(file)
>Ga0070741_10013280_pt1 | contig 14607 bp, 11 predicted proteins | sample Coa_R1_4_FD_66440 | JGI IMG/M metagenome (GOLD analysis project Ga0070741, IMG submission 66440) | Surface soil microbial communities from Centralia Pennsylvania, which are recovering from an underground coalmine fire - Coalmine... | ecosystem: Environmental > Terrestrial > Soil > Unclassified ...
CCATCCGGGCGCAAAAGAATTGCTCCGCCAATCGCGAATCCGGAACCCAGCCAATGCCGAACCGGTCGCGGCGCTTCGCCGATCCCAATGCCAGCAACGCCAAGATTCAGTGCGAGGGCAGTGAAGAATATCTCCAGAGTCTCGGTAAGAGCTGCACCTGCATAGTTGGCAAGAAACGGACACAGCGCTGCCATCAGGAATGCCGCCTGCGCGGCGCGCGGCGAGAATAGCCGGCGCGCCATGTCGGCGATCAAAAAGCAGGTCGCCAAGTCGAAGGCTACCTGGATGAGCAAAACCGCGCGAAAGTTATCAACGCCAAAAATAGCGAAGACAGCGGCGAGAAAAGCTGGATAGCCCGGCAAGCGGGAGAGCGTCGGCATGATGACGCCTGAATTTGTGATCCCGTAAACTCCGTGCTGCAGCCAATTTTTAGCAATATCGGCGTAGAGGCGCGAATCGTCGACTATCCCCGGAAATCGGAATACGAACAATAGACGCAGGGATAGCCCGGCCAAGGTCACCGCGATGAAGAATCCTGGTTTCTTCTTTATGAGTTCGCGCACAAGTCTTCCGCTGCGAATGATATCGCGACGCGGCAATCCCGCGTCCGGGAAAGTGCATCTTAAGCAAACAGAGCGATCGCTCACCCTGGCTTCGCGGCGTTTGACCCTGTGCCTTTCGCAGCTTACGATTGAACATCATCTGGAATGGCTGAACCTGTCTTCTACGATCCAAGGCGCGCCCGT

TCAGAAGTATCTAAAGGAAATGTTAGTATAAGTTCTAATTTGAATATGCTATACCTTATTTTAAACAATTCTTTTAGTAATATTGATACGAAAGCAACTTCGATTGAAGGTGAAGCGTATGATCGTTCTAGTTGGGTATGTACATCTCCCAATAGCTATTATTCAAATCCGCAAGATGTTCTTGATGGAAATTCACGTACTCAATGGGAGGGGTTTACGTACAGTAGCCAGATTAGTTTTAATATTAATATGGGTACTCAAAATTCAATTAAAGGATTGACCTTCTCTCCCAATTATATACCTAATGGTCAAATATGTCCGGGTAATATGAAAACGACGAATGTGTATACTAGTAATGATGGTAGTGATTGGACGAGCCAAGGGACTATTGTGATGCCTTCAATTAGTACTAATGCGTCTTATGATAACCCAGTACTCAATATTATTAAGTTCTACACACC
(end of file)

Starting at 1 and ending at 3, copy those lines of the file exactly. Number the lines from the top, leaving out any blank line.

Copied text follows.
>Ga0070741_10013280_pt1 | contig 14607 bp, 11 predicted proteins | sample Coa_R1_4_FD_66440 | JGI IMG/M metagenome (GOLD analysis project Ga0070741, IMG submission 66440) | Surface soil microbial communities from Centralia Pennsylvania, which are recovering from an underground coalmine fire - Coalmine... | ecosystem: Environmental > Terrestrial > Soil > Unclassified ...
CCATCCGGGCGCAAAAGAATTGCTCCGCCAATCGCGAATCCGGAACCCAGCCAATGCCGAACCGGTCGCGGCGCTTCGCCGATCCCAATGCCAGCAACGCCAAGATTCAGTGCGAGGGCAGTGAAGAATATCTCCAGAGTCTCGGTAAGAGCTGCACCTGCATAGTTGGCAAGAAACGGACACAGCGCTGCCATCAGGAATGCCGCCTGCGCGGCGCGCGGCGAGAATAGCCGGCGCGCCATGTCGGCGATCAAAAAGCAGGTCGCCAAGTCGAAGGCTACCTGGATGAGCAAAACCGCGCGAAAGTTATCAACGCCAAAAATAGCGAAGACAGCGGCGAGAAAAGCTGGATAGCCCGGCAAGCGGGAGAGCGTCGGCATGATGACGCCTGAATTTGTGATCCCGTAAACTCCGTGCTGCAGCCAATTTTTAGCAATATCGGCGTAGAGGCGCGAATCGTCGACTATCCCCGGAAATCGGAATACGAACAATAGACGCAGGGATAGCCCGGCCAAGGTCACCGCGATGAAGAATCCTGGTTTCTTCTTTATGAGTTCGCGCACAAGTCTTCCGCTGCGAATGATATCGCGACGCGGCAATCCCGCGTCCGGGAAAGTGCATCTTAAGCAAACAGAGCGATCGCTCACCCTGGCTTCGCGGCGTTTGACCCTGTGCCTTTCGCAGCTTACGATTGAACATCATCTGGAATGGCTGAACCTGTCTTCTACGATCCAAGGCGCGCCCGT

TCAGAAGTATCTAAAGGAAATGTTAGTATAAGTTCTAATTTGAATATGCTATACCTTATTTTAAACAATTCTTTTAGTAATATTGATACGAAAGCAACTTCGATTGAAGGTGAAGCGTATGATCGTTCTAGTTGGGTATGTACATCTCCCAATAGCTATTATTCAAATCCGCAAGATGTTCTTGATGGAAATTCACGTACTCAATGGGAGGGGTTTACGTACAGTAGCCAGATTAGTTTTAATATTAATATGGGTACTCAAAATTCAATTAAAGGATTGACCTTCTCTCCCAATTATATACCTAATGGTCAAATATGTCCGGGTAATATGAAAACGACGAATGTGTATACTAGTAATGATGGTAGTGATTGGACGAGCCAAGGGACTATTGTGATGCCTTCAATTAGTACTAATGCGTCTTATGATAACCCAGTACTCAATATTATTAAGTTCTACACACC